Question: Are you aware of changes to public transport, including altered timetables and new social distancing measures for Passenger Assistance?
Yes – 12% (30 respondents) No – 88% (223 respondents)
Passenger Assistance is still being offered during the coronavirus outbreak, according to transport providers, but there has been a significant reduction in demand for this service. There are some restrictions and new measures in place to allow passengers to be assisted safely. This includes protective masks, gloves and apron for staff.
“Gloves are worn by assistance team and equipment is cleaned down after each use. Hand washing takes place on a regular basis.”
“It is fair to say that there are very few people requesting passenger assistance travelling except for those who work in key worker areas.”
However, our members tell a different story, with some being refused assistance, in that no physical contact, such as pushing of wheelchairs or arm-holding for visually impaired passengers would be available. In some cases passengers were advised to travel with a companion, as transport staff would be unable to assist them, or advised that disabled people should not be travelling at all.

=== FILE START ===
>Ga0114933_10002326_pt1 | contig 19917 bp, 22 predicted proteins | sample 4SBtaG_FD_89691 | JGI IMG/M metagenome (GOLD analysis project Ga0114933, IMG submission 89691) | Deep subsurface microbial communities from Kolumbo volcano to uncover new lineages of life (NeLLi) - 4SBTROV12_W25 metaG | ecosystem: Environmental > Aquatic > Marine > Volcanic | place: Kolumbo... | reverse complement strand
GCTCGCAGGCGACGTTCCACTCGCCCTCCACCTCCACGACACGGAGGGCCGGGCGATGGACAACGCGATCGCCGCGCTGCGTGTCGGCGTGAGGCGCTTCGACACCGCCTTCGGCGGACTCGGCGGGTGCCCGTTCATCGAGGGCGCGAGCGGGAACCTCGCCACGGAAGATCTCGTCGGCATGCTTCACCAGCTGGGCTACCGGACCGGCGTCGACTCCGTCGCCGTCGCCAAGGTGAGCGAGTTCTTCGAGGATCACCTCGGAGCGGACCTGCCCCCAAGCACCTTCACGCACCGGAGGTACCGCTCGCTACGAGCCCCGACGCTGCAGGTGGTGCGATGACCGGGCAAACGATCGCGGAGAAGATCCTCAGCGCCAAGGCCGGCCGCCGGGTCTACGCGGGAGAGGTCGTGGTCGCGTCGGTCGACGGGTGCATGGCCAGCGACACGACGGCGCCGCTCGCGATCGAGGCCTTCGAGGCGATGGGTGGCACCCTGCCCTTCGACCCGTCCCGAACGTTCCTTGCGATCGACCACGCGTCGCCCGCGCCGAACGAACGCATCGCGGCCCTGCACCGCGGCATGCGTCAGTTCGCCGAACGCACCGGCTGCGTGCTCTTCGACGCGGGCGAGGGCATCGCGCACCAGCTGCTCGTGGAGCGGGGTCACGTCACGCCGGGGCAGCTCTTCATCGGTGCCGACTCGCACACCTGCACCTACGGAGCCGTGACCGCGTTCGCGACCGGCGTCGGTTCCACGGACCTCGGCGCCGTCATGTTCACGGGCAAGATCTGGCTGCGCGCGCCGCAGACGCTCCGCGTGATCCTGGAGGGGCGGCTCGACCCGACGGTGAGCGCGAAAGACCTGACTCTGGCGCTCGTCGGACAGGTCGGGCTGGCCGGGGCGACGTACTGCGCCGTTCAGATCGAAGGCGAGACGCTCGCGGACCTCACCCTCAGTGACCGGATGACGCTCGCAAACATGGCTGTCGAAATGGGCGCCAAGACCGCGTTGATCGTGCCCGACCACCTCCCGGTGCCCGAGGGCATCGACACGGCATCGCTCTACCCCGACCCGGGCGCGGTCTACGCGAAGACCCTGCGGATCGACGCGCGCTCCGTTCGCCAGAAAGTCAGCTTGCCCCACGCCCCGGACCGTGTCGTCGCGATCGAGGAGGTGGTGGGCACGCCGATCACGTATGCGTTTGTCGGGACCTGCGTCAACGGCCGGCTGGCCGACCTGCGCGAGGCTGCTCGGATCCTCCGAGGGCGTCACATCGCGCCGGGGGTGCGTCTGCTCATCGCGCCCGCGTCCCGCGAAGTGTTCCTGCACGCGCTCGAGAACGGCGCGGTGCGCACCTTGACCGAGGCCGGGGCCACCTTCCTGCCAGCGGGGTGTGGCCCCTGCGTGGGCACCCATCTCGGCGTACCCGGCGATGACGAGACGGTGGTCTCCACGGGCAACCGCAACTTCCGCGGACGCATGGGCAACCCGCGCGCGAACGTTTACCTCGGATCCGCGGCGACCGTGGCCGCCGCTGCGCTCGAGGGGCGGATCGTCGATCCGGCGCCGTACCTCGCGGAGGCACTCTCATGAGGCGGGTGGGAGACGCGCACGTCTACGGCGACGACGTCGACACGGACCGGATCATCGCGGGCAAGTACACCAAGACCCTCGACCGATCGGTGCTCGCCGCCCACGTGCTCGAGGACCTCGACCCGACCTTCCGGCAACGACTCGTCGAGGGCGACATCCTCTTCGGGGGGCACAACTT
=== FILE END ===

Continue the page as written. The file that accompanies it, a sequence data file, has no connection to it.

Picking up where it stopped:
“ScotRail at Waverley told me they could put down the ramps but couldn’t help me. Another passenger helped me up the ramp in my wheelchair for which I am grateful. Confusingly Queen Street staff helped me off and explained what they were doing to keep me safe and help. So angry and embarrassed at Waverley staff.”
“I had a terrible experience with Passenger Assist at Queen Street and they more or less told me I shouldn’t be travelling because I put them at risk. I still have to get to work. More inequalities and terrible attitude from ScotRail staff. They need disability awareness training or even basic customer service on how to speak to people!”
“Bus services has reduced, and I tried to book Passenger Assistance, but I was told that disabled people should not be travelling. I am so angry at this attitude.”
“I phoned the passenger assist number for ScotRail and they told me I would need someone to travel with me to push me on and off and they would supply the ramp. I can’t arrange that for every time I travel to work so have had to drive.”